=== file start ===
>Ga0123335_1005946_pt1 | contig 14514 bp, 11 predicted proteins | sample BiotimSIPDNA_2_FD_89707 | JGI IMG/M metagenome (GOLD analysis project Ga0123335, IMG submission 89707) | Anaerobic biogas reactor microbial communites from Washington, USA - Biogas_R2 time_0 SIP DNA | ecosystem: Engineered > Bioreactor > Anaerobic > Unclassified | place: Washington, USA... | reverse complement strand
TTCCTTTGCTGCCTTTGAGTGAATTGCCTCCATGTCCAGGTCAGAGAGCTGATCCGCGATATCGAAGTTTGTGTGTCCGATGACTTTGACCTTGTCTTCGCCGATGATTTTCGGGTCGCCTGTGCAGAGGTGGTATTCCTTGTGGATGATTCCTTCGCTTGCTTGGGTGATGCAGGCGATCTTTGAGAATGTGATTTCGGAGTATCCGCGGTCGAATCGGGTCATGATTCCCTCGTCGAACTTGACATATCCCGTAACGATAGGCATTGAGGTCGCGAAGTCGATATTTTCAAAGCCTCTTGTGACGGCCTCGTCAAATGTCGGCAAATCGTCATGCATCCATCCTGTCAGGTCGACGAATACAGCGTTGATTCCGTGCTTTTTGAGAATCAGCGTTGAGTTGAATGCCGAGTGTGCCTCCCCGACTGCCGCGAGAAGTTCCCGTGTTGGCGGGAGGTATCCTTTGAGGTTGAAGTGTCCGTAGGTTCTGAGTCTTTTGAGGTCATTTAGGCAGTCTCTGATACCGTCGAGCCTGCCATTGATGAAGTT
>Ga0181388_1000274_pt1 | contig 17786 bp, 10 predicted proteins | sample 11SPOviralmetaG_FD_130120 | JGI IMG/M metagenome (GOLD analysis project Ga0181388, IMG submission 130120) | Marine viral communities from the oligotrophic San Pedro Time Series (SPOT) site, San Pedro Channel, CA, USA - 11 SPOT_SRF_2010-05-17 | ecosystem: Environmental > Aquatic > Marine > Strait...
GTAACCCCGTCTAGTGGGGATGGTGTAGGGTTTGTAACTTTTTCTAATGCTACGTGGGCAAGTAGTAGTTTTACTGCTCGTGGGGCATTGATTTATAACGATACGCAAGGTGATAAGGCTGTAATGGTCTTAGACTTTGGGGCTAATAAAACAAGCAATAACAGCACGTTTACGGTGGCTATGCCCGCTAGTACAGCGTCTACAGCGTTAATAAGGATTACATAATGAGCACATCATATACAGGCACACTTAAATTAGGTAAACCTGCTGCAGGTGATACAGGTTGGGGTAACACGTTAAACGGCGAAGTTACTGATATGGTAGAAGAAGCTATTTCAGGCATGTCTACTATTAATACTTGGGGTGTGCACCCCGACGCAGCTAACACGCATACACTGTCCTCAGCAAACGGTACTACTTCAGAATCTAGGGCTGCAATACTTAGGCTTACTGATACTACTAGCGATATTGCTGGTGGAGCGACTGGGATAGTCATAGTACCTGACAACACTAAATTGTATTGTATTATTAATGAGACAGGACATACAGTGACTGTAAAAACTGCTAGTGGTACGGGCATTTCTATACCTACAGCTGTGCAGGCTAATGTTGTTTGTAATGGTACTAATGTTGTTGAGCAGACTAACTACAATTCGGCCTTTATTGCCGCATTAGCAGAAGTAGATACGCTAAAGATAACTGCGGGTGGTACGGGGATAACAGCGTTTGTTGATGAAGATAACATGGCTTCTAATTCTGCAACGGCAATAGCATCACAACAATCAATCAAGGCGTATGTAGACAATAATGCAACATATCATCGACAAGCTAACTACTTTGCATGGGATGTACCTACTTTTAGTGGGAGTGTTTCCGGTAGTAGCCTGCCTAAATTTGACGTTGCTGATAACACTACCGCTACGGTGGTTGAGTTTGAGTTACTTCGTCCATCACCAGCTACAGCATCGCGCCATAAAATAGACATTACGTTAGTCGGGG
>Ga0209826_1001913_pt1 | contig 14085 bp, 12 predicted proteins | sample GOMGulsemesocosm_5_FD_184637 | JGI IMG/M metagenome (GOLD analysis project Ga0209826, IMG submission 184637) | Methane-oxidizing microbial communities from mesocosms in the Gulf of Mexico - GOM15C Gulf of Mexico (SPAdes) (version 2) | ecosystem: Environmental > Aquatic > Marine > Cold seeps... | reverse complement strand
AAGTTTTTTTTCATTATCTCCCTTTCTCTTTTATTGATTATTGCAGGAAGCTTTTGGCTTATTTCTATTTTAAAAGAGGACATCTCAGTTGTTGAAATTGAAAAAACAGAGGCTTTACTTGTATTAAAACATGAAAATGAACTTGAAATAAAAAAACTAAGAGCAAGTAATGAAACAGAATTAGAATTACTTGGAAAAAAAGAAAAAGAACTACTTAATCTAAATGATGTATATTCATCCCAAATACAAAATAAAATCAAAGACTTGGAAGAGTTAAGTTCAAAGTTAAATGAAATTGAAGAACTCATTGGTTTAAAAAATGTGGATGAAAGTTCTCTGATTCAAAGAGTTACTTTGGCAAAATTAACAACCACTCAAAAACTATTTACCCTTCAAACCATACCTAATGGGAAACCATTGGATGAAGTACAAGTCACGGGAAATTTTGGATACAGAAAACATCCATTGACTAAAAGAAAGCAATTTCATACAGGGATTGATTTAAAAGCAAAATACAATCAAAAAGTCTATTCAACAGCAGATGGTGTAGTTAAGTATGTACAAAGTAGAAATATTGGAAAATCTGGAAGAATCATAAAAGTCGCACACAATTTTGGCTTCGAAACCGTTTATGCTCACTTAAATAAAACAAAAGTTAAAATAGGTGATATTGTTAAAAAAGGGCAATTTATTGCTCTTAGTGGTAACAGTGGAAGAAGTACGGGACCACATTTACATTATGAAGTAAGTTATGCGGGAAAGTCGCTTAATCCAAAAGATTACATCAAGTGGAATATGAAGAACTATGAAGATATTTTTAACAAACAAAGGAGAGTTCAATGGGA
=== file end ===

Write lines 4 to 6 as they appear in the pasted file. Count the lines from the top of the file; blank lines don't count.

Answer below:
GTAACCCCGTCTAGTGGGGATGGTGTAGGGTTTGTAACTTTTTCTAATGCTACGTGGGCAAGTAGTAGTTTTACTGCTCGTGGGGCATTGATTTATAACGATACGCAAGGTGATAAGGCTGTAATGGTCTTAGACTTTGGGGCTAATAAAACAAGCAATAACAGCACGTTTACGGTGGCTATGCCCGCTAGTACAGCGTCTACAGCGTTAATAAGGATTACATAATGAGCACATCATATACAGGCACACTTAAATTAGGTAAACCTGCTGCAGGTGATACAGGTTGGGGTAACACGTTAAACGGCGAAGTTACTGATATGGTAGAAGAAGCTATTTCAGGCATGTCTACTATTAATACTTGGGGTGTGCACCCCGACGCAGCTAACACGCATACACTGTCCTCAGCAAACGGTACTACTTCAGAATCTAGGGCTGCAATACTTAGGCTTACTGATACTACTAGCGATATTGCTGGTGGAGCGACTGGGATAGTCATAGTACCTGACAACACTAAATTGTATTGTATTATTAATGAGACAGGACATACAGTGACTGTAAAAACTGCTAGTGGTACGGGCATTTCTATACCTACAGCTGTGCAGGCTAATGTTGTTTGTAATGGTACTAATGTTGTTGAGCAGACTAACTACAATTCGGCCTTTATTGCCGCATTAGCAGAAGTAGATACGCTAAAGATAACTGCGGGTGGTACGGGGATAACAGCGTTTGTTGATGAAGATAACATGGCTTCTAATTCTGCAACGGCAATAGCATCACAACAATCAATCAAGGCGTATGTAGACAATAATGCAACATATCATCGACAAGCTAACTACTTTGCATGGGATGTACCTACTTTTAGTGGGAGTGTTTCCGGTAGTAGCCTGCCTAAATTTGACGTTGCTGATAACACTACCGCTACGGTGGTTGAGTTTGAGTTACTTCGTCCATCACCAGCTACAGCATCGCGCCATAAAATAGACATTACGTTAGTCGGGG
>Ga0209826_1001913_pt1 | contig 14085 bp, 12 predicted proteins | sample GOMGulsemesocosm_5_FD_184637 | JGI IMG/M metagenome (GOLD analysis project Ga0209826, IMG submission 184637) | Methane-oxidizing microbial communities from mesocosms in the Gulf of Mexico - GOM15C Gulf of Mexico (SPAdes) (version 2) | ecosystem: Environmental > Aquatic > Marine > Cold seeps... | reverse complement strand
AAGTTTTTTTTCATTATCTCCCTTTCTCTTTTATTGATTATTGCAGGAAGCTTTTGGCTTATTTCTATTTTAAAAGAGGACATCTCAGTTGTTGAAATTGAAAAAACAGAGGCTTTACTTGTATTAAAACATGAAAATGAACTTGAAATAAAAAAACTAAGAGCAAGTAATGAAACAGAATTAGAATTACTTGGAAAAAAAGAAAAAGAACTACTTAATCTAAATGATGTATATTCATCCCAAATACAAAATAAAATCAAAGACTTGGAAGAGTTAAGTTCAAAGTTAAATGAAATTGAAGAACTCATTGGTTTAAAAAATGTGGATGAAAGTTCTCTGATTCAAAGAGTTACTTTGGCAAAATTAACAACCACTCAAAAACTATTTACCCTTCAAACCATACCTAATGGGAAACCATTGGATGAAGTACAAGTCACGGGAAATTTTGGATACAGAAAACATCCATTGACTAAAAGAAAGCAATTTCATACAGGGATTGATTTAAAAGCAAAATACAATCAAAAAGTCTATTCAACAGCAGATGGTGTAGTTAAGTATGTACAAAGTAGAAATATTGGAAAATCTGGAAGAATCATAAAAGTCGCACACAATTTTGGCTTCGAAACCGTTTATGCTCACTTAAATAAAACAAAAGTTAAAATAGGTGATATTGTTAAAAAAGGGCAATTTATTGCTCTTAGTGGTAACAGTGGAAGAAGTACGGGACCACATTTACATTATGAAGTAAGTTATGCGGGAAAGTCGCTTAATCCAAAAGATTACATCAAGTGGAATATGAAGAACTATGAAGATATTTTTAACAAACAAAGGAGAGTTCAATGGGA